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Quoting KEEPEROFTHEGATE:
more like a winter blog with such low post numbers going on 6 hrs still not at 200

A few of our prolific bloggers are absent. That's part of it.
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Quoting WeatherfanPR:
cloudy but no rain at Villa Fontana, Carolina, PR
On the contrary here in the North west of PR is raining hard and thunders everywhere, lucky you!!
Member Since: 31.07.2008 Posts: 0 Comments: 730
Quoting PanhandleChuck:


I had mine at 200, I can walk away for hours on end and not fall behind. I imagine it'll pick up this evening.



Maybe. Sure didn't last night. I'm sure some are loving it - just not the ones that pay the bills. lol
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Against all odds both siblings are getting more spin as they approach the islands , the first one is already on top of the leewards.
Member Since: 31.07.2008 Posts: 0 Comments: 730
Quoting CaptnDan142:


LOL! I had my comments set to show 100 per page to keep up. Guess I can lower that back down. They should make "6" an option. ;-)
Quoting KEEPEROFTHEGATE:
more like a winter blog with such low post numbers going on 6 hrs still not at 200


I had mine at 200, I can walk away for hours on end and not fall behind. I imagine it'll pick up this evening.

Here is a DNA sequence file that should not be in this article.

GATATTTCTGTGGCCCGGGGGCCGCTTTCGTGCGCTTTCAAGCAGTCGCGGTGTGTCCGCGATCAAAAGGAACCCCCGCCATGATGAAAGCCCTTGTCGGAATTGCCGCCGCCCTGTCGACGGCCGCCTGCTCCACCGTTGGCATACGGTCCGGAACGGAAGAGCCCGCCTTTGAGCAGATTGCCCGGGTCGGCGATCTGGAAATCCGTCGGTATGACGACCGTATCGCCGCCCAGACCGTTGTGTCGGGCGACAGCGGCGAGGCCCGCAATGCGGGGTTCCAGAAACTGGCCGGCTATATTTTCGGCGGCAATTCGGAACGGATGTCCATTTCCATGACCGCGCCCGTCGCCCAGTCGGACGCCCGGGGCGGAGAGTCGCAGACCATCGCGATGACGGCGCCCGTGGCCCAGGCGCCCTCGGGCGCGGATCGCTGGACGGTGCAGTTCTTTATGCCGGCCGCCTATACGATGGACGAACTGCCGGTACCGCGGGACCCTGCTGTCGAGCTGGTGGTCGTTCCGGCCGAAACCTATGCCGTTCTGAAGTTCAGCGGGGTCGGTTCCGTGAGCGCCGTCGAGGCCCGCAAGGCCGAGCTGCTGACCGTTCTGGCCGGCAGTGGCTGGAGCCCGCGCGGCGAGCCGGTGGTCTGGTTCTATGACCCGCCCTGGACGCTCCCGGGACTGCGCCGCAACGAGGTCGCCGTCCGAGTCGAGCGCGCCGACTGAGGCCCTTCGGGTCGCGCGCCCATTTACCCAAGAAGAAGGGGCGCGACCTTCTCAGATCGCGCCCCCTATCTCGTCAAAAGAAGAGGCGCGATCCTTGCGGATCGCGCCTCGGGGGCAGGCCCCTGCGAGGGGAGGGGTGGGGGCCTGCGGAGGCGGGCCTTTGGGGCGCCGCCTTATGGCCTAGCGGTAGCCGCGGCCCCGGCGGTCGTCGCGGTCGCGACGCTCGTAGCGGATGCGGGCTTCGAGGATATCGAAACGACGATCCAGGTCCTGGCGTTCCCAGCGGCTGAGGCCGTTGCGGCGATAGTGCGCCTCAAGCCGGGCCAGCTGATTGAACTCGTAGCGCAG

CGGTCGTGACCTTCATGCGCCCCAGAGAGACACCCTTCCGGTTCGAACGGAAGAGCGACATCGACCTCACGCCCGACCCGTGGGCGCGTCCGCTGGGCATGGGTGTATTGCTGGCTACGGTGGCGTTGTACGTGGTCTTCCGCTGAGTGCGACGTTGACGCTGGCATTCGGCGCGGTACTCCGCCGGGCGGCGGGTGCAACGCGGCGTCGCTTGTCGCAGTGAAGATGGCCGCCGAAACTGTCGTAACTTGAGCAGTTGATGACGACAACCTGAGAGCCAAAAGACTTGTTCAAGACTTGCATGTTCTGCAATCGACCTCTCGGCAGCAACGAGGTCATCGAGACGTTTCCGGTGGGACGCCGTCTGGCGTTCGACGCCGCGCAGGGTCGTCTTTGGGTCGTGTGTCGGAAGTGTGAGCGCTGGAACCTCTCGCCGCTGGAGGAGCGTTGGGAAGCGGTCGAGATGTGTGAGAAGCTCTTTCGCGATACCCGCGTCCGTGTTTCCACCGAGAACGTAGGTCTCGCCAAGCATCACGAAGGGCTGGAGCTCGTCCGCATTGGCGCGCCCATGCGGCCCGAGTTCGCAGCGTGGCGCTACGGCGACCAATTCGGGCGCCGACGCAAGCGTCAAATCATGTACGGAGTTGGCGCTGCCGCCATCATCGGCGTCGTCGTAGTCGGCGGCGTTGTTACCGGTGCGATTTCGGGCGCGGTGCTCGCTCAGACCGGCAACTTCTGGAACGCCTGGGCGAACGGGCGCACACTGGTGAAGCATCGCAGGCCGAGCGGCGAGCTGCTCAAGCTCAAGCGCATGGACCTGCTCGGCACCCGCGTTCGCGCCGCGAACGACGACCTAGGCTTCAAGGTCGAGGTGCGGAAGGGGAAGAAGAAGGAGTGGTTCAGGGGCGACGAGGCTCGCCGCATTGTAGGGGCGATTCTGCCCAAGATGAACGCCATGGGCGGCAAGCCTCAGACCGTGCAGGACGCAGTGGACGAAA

Member Since: 13.05.2008 Posts: 0 Comments: 1402
Quoting plywoodstatenative:
in both of those years, what was the final setup in October for us. Is there any way to match up the wind shear and trough set ups with this year?


1995:

Define "set up". If you are asking what the mean steering pattern was, then it should be noted that more storms moved equatorial (westward) during this period, a sharp contrast from the predominant recurvatures observed throughout August and September.

While I don't have any data on that period (since I don't know how to access it if such data exists, though I'm relatively certain it does), I would wager that this more westward propagation of storms was primarily due to an anomalous westward extension of the Bermuda High throughout the month. It is difficult to say this definitively though, as most of the observed storms during this period (Opal, Pablo, Roxanne, and Sebastien) either formed farther westward from tropical waves so that they effectively avoided recurvature, or they formed in the central/eastern Atlantic as low-latitude Cape Verde storms, but overall, I do believe that the high was stronger during October.

Since they stayed weaker, they tended to follow the low-level flow, thereby avoiding recurvature.